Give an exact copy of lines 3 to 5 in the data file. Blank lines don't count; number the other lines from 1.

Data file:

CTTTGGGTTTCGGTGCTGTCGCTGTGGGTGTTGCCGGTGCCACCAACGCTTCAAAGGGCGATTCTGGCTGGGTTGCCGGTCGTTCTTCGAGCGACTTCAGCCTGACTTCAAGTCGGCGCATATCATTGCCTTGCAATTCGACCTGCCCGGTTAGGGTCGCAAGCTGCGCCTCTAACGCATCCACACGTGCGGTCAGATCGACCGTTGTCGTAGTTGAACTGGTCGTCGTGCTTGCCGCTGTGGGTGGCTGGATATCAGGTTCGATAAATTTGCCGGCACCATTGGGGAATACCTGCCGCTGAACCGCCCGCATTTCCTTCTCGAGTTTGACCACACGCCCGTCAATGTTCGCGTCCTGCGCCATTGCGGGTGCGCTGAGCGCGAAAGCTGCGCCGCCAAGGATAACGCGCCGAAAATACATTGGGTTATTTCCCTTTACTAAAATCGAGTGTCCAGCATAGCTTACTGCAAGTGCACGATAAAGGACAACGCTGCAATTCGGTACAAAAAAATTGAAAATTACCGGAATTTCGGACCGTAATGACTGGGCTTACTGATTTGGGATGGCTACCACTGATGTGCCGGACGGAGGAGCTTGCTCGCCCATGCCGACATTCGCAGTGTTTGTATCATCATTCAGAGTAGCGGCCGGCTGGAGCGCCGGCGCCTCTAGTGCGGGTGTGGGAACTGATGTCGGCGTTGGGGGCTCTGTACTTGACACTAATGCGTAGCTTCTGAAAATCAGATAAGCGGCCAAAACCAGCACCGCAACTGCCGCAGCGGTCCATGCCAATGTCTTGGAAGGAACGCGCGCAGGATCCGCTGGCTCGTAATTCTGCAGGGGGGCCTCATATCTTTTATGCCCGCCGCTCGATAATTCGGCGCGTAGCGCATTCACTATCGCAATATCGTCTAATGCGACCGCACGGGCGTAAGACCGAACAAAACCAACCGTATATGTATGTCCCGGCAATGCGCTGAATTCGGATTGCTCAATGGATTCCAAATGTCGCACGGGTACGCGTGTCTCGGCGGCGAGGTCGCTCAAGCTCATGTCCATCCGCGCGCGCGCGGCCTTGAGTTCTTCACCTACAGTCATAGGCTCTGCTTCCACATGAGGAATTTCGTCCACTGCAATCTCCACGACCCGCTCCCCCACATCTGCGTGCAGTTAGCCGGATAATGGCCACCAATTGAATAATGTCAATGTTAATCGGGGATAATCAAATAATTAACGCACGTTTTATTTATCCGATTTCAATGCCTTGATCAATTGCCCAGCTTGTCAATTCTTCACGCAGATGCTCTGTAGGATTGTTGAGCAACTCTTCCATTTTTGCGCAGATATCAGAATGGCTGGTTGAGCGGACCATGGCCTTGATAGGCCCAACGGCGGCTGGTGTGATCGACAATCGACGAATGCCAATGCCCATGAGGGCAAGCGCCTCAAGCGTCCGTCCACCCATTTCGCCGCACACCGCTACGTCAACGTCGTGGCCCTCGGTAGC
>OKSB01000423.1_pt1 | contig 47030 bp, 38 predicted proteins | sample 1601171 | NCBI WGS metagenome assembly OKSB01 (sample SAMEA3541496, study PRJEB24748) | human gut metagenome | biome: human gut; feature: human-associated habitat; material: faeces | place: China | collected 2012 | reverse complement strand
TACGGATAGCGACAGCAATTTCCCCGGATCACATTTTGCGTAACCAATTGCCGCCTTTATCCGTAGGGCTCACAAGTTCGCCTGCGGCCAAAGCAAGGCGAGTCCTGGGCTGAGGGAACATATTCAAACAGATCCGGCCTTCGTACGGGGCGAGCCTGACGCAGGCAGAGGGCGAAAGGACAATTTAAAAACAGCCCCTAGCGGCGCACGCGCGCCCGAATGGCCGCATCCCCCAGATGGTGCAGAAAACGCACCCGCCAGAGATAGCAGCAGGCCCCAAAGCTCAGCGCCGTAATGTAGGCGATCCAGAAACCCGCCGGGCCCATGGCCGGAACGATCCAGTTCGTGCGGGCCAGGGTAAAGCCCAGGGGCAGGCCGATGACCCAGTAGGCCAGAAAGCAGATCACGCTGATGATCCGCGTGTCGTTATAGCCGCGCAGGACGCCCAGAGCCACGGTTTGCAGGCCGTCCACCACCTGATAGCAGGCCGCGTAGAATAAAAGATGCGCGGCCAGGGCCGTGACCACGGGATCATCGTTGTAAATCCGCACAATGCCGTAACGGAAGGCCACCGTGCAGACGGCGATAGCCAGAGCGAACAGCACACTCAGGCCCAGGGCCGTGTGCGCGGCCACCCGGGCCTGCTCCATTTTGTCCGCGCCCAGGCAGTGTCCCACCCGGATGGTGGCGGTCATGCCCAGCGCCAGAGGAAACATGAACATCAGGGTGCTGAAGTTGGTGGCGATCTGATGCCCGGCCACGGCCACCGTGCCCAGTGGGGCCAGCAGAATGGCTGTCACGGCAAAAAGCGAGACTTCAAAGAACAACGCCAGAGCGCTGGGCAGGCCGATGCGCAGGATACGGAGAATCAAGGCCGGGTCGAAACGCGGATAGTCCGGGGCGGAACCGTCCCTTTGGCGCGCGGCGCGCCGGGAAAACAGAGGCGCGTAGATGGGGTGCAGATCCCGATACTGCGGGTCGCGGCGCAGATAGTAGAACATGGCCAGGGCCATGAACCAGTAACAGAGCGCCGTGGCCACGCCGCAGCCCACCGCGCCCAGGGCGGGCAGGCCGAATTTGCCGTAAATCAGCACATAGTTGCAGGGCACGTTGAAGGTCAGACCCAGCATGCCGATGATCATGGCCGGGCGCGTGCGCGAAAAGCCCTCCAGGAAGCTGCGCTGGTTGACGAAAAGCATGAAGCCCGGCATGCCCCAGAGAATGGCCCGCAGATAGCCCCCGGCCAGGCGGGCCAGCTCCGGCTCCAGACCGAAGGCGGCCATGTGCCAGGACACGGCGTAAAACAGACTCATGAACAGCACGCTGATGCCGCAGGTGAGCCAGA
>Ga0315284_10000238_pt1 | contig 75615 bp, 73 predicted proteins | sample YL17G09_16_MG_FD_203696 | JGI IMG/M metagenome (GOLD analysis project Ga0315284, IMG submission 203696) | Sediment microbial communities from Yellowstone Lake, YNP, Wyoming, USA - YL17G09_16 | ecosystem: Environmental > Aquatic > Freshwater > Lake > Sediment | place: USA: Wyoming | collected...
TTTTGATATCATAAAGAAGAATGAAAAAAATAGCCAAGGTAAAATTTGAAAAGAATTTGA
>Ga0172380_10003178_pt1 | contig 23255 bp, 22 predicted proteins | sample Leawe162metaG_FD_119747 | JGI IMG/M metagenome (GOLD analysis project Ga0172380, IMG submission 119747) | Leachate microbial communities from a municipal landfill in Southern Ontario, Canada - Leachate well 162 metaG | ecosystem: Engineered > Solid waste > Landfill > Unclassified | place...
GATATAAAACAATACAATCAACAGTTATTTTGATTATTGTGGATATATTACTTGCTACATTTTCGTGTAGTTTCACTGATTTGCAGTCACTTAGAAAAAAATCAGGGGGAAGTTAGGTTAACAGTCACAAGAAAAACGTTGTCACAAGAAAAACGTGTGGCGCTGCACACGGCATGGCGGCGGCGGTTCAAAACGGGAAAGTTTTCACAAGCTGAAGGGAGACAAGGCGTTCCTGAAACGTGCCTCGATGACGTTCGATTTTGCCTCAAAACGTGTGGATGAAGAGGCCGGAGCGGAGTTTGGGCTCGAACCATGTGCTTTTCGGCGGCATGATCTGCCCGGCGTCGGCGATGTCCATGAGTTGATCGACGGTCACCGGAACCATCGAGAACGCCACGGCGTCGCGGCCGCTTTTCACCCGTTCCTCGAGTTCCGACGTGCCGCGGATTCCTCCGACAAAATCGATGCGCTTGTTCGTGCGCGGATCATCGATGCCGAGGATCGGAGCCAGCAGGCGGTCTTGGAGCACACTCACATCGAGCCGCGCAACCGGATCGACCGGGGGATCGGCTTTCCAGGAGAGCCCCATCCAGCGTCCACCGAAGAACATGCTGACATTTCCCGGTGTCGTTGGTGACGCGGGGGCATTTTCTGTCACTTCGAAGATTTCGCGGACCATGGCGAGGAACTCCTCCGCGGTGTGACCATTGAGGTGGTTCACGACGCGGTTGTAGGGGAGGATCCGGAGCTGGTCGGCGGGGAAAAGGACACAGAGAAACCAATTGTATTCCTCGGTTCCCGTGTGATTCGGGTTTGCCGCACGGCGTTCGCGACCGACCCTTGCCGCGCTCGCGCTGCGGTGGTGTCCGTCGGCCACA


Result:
TACGGATAGCGACAGCAATTTCCCCGGATCACATTTTGCGTAACCAATTGCCGCCTTTATCCGTAGGGCTCACAAGTTCGCCTGCGGCCAAAGCAAGGCGAGTCCTGGGCTGAGGGAACATATTCAAACAGATCCGGCCTTCGTACGGGGCGAGCCTGACGCAGGCAGAGGGCGAAAGGACAATTTAAAAACAGCCCCTAGCGGCGCACGCGCGCCCGAATGGCCGCATCCCCCAGATGGTGCAGAAAACGCACCCGCCAGAGATAGCAGCAGGCCCCAAAGCTCAGCGCCGTAATGTAGGCGATCCAGAAACCCGCCGGGCCCATGGCCGGAACGATCCAGTTCGTGCGGGCCAGGGTAAAGCCCAGGGGCAGGCCGATGACCCAGTAGGCCAGAAAGCAGATCACGCTGATGATCCGCGTGTCGTTATAGCCGCGCAGGACGCCCAGAGCCACGGTTTGCAGGCCGTCCACCACCTGATAGCAGGCCGCGTAGAATAAAAGATGCGCGGCCAGGGCCGTGACCACGGGATCATCGTTGTAAATCCGCACAATGCCGTAACGGAAGGCCACCGTGCAGACGGCGATAGCCAGAGCGAACAGCACACTCAGGCCCAGGGCCGTGTGCGCGGCCACCCGGGCCTGCTCCATTTTGTCCGCGCCCAGGCAGTGTCCCACCCGGATGGTGGCGGTCATGCCCAGCGCCAGAGGAAACATGAACATCAGGGTGCTGAAGTTGGTGGCGATCTGATGCCCGGCCACGGCCACCGTGCCCAGTGGGGCCAGCAGAATGGCTGTCACGGCAAAAAGCGAGACTTCAAAGAACAACGCCAGAGCGCTGGGCAGGCCGATGCGCAGGATACGGAGAATCAAGGCCGGGTCGAAACGCGGATAGTCCGGGGCGGAACCGTCCCTTTGGCGCGCGGCGCGCCGGGAAAACAGAGGCGCGTAGATGGGGTGCAGATCCCGATACTGCGGGTCGCGGCGCAGATAGTAGAACATGGCCAGGGCCATGAACCAGTAACAGAGCGCCGTGGCCACGCCGCAGCCCACCGCGCCCAGGGCGGGCAGGCCGAATTTGCCGTAAATCAGCACATAGTTGCAGGGCACGTTGAAGGTCAGACCCAGCATGCCGATGATCATGGCCGGGCGCGTGCGCGAAAAGCCCTCCAGGAAGCTGCGCTGGTTGACGAAAAGCATGAAGCCCGGCATGCCCCAGAGAATGGCCCGCAGATAGCCCCCGGCCAGGCGGGCCAGCTCCGGCTCCAGACCGAAGGCGGCCATGTGCCAGGACACGGCGTAAAACAGACTCATGAACAGCACGCTGATGCCGCAGGTGAGCCAGA
>Ga0315284_10000238_pt1 | contig 75615 bp, 73 predicted proteins | sample YL17G09_16_MG_FD_203696 | JGI IMG/M metagenome (GOLD analysis project Ga0315284, IMG submission 203696) | Sediment microbial communities from Yellowstone Lake, YNP, Wyoming, USA - YL17G09_16 | ecosystem: Environmental > Aquatic > Freshwater > Lake > Sediment | place: USA: Wyoming | collected...
TTTTGATATCATAAAGAAGAATGAAAAAAATAGCCAAGGTAAAATTTGAAAAGAATTTGA